This week’s writing topic at The Carnival of Beauty is “The Beauty of Limits.” How can limits be something we describe as beautiful? A limit is defined as “something that bounds, strains, or confines.” This makes me think of a dog, tugging on a leash, straining to reach toward freedom.
Yet when I give this further thought, I’m led to scripture. I read in Psalm16:6, “The boundary lines have fallen for me in pleasant places; surely I have a delightful inheritance” (NIV). As a mom and manager of my home, I’m bound to accomplish all that God has called me to do within the 1440 minutes that are in a day. My roles are three: I’m a wife, a mother, and a person — me. My top priority is serving my Savior and glorifying Him through my life and words. But my roles also include loving and serving my family and others — and taking some time for myself. These are my boundaries, and how thankful I am that they fall in pleasant places.
What I struggle with most of all is the boundary of time. I try to squeeze way too much into a day, and I get frustrated because I can’t complete it all. So one of my goals for this new year is to change my attitude toward the limits of time. Last year, I saw the clock as my ticking enemy — always pushing me, pulling me, and taunting me with tasks that must be done. As soon as I got going to the point of satisfaction in one area, I’d check the time and have to scurry to the next event.
But this year, I want to see the boundaries of time as a blessing in order to keep me balanced. I’ve actually gone out and bought a new stainless steel timer, which has become my little companion I carry around from room to room. It’s ticking beside me at the computer, helping me to focus and stay on task. I set a time limit on how long I can allow myself to read or write — because I know I’ve got other priorities that must be taken care of.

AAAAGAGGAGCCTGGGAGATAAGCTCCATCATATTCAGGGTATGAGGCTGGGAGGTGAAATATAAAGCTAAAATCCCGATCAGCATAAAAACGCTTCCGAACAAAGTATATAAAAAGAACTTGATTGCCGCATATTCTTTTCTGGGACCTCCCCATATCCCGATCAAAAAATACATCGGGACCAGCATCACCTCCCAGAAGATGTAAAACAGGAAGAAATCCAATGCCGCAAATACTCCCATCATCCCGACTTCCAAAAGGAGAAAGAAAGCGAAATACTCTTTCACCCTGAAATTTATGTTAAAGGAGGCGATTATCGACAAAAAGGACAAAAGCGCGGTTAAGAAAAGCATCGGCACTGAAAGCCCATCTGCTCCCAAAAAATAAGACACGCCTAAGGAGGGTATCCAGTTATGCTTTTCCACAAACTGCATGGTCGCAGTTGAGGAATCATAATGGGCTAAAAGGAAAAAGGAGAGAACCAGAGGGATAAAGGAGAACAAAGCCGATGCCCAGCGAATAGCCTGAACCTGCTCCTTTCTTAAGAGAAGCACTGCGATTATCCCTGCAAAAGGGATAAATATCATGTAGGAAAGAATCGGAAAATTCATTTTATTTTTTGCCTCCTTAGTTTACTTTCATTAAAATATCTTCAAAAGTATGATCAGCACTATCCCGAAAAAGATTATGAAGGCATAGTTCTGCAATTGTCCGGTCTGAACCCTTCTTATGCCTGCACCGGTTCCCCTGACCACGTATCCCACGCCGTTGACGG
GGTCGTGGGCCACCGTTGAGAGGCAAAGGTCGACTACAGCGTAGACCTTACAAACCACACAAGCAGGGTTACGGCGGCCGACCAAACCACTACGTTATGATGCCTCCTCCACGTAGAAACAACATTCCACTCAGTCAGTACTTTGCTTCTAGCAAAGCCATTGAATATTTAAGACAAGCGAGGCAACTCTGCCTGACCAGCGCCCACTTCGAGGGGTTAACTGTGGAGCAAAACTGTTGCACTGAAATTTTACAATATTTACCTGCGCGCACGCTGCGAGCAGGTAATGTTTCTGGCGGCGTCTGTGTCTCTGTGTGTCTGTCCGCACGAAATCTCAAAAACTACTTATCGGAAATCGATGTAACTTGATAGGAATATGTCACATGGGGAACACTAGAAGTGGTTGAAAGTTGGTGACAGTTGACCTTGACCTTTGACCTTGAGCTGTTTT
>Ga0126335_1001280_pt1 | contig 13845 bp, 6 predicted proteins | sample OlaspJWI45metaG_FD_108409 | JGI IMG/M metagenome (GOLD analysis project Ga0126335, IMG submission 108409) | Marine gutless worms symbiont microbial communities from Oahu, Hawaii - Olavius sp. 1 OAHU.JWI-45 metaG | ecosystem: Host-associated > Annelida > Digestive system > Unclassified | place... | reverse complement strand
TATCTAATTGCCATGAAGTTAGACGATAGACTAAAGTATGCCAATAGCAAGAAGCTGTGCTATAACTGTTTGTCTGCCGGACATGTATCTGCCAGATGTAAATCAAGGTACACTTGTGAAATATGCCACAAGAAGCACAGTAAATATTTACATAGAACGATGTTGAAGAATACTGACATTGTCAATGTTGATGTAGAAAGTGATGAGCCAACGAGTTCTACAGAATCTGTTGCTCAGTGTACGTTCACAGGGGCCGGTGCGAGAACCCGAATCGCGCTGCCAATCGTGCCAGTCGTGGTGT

These ticking bounds are beautiful to me when I see my life from God’s point of view. Work and play, serving others and taking time to be alone — my spirit will shrivel and die without a balance.
I hope someone reading this may be encouraged to try using a timer — and see how it works. I know I can’t be perfect in all that I do. But I feel freedom, even joy, within these pleasant boundaries. And at the end of the day, I can thank God for the beauty of the limits in which I thrive.
P.S. In case you’re interested, this blog post took me 40 minutes to write. I thought it would only take me 15! And if I didn’t have my timer, I would keep fiddling with these words. But I can’t! The ringer went off, so I must stop. Kind of reminds me of musical chairs — you can’t keep going when the music (ticking) stops.